Visit the Giant’s Causeway, Northern Ireland

Walk the tops of the columns that form stepping stones that lead from the cliff foot and disappear under the sea built by Irish giant Fionn mac Cumhaill (Finn MacCool).

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Visit the Giant’s Causeway, Northern Ireland

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According to legend, the columns are the remains of a causeway built by a giant. The story goes that the Irish giant Fionn mac Cumhaill (Finn MacCool), from the Fenian Cycle of Gaelic mythology, was challenged to a fight by the Scottish giant Benandonner. Fionn accepted the challenge and built the causeway across the North Channel so that the two giants could meet. In one version of the story, Fionn defeats Benandonner. In another, Fionn hides from Benandonner when he realises that his foe is much bigger than he is. Fionn’s wife, Oonagh, disguises Fionn as a baby and tucks him in a cradle. When Benandonner sees the size of the ‘baby’, he reckons that its father, Fionn, must be a giant among giants. He flees back to Scotland in fright, destroying the causeway behind him so that Fionn would be unable to chase him down. Across the sea, there are identical basalt columns (a part of the same ancient lava flow) at Fingal’s Cave on the Scottish isle of Staffa, and it is possible that the story was influenced by this.

The Giant’s Causeway is an area of about 40,000 interlocking basalt columns, the result of an ancient volcanic fissure eruption. It is located in County Antrim on the north coast of Northern Ireland, about three miles (4.8 km) northeast of the town of Bushmills.
It was declared a World Heritage Site by UNESCO in 1986, and a national nature reserve in 1987 by the Department of the Environment for Northern Ireland. In a 2005 poll of Radio Times readers, the Giant’s Causeway was named as the fourth greatest natural wonder in the United Kingdom. The tops of the columns form stepping stones that lead from the cliff foot and disappear under the sea. Most of the columns are hexagonal, although there are also some with four, five, seven or eight sides. The tallest are about 12 metres (39 ft) high, and the solidified lava in the cliffs is 28 metres (92 ft) thick in places.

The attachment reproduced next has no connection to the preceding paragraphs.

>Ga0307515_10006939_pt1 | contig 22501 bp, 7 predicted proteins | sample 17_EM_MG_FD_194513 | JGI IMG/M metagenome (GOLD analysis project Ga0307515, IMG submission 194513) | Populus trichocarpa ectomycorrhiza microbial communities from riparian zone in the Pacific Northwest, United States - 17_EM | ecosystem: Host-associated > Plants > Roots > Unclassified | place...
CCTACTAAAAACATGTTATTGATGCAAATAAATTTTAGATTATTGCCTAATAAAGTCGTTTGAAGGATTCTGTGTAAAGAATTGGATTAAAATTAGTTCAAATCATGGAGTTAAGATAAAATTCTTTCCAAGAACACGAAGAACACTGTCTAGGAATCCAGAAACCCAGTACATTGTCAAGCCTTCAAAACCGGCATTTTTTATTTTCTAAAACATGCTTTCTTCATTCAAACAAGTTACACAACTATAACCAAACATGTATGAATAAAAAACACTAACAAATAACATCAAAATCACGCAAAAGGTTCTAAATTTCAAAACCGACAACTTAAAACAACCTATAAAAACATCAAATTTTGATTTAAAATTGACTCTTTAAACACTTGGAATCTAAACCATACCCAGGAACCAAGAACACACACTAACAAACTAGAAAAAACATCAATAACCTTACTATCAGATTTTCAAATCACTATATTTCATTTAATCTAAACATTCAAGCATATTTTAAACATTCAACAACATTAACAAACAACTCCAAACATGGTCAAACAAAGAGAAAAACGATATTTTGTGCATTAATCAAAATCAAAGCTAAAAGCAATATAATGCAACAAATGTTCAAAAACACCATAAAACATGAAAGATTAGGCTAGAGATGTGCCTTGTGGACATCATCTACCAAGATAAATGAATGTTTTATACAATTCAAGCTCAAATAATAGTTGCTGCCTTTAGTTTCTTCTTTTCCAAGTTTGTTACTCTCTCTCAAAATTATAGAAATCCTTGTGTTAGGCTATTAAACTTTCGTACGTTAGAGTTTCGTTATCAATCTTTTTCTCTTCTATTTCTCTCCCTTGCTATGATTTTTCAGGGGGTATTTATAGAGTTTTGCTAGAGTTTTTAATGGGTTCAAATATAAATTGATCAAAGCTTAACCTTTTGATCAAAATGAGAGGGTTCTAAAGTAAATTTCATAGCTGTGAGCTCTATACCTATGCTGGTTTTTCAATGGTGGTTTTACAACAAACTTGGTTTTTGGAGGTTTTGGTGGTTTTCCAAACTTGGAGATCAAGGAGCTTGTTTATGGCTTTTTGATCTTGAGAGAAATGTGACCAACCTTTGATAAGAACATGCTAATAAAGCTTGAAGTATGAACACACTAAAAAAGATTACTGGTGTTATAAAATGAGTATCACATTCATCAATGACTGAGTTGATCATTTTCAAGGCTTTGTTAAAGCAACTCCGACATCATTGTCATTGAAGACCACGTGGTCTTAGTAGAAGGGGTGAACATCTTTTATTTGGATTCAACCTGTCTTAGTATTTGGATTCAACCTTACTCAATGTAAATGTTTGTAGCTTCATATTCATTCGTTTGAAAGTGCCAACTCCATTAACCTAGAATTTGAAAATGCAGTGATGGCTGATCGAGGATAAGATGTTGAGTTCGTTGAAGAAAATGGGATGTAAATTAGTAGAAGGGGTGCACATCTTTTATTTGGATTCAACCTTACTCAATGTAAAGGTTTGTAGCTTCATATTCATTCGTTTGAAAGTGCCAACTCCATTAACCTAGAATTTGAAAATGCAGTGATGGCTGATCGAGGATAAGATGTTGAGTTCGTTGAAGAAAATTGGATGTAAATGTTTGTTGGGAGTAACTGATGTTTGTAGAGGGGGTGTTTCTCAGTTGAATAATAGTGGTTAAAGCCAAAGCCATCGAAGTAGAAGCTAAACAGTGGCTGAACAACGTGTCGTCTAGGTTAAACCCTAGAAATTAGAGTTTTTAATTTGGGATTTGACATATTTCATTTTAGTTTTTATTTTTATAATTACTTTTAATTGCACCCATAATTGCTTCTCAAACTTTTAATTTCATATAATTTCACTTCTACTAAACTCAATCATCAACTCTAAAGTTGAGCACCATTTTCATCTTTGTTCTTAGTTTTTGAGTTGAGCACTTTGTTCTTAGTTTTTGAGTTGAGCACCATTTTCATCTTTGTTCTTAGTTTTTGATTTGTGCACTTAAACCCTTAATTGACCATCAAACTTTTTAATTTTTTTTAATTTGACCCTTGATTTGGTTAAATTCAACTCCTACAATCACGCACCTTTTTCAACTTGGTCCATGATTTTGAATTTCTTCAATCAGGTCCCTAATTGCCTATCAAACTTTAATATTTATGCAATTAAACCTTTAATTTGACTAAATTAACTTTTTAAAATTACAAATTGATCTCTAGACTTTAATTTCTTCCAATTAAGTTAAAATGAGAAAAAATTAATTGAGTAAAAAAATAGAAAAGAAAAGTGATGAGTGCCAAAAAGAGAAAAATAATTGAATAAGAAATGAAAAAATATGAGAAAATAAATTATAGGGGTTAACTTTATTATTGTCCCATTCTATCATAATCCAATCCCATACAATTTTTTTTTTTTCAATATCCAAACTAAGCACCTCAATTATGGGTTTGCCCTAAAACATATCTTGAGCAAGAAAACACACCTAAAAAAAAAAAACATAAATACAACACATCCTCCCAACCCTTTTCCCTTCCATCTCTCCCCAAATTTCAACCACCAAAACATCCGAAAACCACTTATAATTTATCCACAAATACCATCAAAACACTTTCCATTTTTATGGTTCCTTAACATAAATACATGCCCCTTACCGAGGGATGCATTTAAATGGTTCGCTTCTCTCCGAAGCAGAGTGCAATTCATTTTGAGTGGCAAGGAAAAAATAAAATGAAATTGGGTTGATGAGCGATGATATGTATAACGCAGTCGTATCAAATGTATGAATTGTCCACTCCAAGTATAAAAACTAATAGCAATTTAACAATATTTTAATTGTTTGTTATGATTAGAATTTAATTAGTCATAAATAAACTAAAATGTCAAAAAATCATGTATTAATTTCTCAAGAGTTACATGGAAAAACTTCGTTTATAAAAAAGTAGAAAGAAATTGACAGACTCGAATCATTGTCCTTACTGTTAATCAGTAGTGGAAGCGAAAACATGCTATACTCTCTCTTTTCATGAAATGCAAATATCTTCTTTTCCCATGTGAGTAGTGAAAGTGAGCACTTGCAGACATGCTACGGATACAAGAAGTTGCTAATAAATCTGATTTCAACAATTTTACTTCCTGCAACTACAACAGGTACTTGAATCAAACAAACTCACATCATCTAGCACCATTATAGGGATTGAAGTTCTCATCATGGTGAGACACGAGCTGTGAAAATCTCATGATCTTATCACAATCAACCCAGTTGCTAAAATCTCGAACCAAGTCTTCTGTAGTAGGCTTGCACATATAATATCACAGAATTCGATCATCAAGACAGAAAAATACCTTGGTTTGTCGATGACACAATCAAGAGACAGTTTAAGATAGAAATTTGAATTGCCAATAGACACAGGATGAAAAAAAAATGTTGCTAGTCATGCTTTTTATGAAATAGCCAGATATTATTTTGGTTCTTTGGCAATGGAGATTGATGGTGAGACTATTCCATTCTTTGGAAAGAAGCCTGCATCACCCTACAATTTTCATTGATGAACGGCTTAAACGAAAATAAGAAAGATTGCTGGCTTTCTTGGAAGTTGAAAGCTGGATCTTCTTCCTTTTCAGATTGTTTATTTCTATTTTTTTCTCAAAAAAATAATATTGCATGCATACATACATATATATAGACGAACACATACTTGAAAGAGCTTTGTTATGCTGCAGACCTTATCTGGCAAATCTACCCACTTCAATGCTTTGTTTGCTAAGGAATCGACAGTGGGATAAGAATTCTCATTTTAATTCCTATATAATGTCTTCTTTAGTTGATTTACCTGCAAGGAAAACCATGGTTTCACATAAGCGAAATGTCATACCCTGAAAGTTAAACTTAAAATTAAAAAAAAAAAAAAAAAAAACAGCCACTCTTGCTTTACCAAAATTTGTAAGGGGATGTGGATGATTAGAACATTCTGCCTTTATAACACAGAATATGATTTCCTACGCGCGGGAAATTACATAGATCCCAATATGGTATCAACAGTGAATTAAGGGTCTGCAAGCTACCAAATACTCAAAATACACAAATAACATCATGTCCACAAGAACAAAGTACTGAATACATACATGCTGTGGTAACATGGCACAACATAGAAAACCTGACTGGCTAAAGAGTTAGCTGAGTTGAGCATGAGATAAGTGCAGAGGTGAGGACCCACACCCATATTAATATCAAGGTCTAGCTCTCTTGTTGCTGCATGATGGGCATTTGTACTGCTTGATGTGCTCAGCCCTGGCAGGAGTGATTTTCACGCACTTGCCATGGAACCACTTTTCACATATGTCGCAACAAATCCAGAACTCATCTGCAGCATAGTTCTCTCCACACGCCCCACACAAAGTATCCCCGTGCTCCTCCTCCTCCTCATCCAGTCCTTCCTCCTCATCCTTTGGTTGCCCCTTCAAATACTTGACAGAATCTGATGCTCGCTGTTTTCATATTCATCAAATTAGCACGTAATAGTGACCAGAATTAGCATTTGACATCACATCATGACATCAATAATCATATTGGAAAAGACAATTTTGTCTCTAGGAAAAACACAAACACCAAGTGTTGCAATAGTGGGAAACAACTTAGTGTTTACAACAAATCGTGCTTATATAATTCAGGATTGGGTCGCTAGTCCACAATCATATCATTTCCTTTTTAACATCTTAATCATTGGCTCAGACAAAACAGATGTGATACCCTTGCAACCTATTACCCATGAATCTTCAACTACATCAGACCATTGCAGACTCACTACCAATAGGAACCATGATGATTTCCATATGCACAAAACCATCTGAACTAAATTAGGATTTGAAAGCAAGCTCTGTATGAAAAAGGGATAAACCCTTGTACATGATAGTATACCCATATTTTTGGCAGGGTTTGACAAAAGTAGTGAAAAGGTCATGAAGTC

Much of the Giant’s Causeway and Causeway Coast World Heritage Site is today owned and managed by the National Trust and it is one of the most popular tourist attractions in Northern Ireland. Access to the Giant’s Causeway is free of charge: it is not necessary to go via the visitors centre, which charges a fee. The remainder of the site is owned by the Crown Estate and a number of private landowners.

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Outdoor Jack

I live in Melbourne. I love the outdoors.

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Dress with layers

You will experience a wide variety of temperatures and weather. Prepare by bringing different layers that you can add and remove to stay comfortable.


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Bring food and drink for a snack while you are there. Make sure your camera has power and room for a ton of photos.

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Things to do after your activity.

Enjoy the local community and stop for a bite to eat in the city of Bushmills

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